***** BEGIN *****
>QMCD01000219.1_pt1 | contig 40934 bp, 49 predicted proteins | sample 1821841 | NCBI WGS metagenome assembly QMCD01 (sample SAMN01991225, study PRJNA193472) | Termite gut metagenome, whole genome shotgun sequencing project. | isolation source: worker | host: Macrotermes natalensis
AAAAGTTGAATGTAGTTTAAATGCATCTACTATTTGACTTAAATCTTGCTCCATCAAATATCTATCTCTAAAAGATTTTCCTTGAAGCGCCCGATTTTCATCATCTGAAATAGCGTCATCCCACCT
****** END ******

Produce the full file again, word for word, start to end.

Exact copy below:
>QMCD01000219.1_pt1 | contig 40934 bp, 49 predicted proteins | sample 1821841 | NCBI WGS metagenome assembly QMCD01 (sample SAMN01991225, study PRJNA193472) | Termite gut metagenome, whole genome shotgun sequencing project. | isolation source: worker | host: Macrotermes natalensis
AAAAGTTGAATGTAGTTTAAATGCATCTACTATTTGACTTAAATCTTGCTCCATCAAATATCTATCTCTAAAAGATTTTCCTTGAAGCGCCCGATTTTCATCATCTGAAATAGCGTCATCCCACCT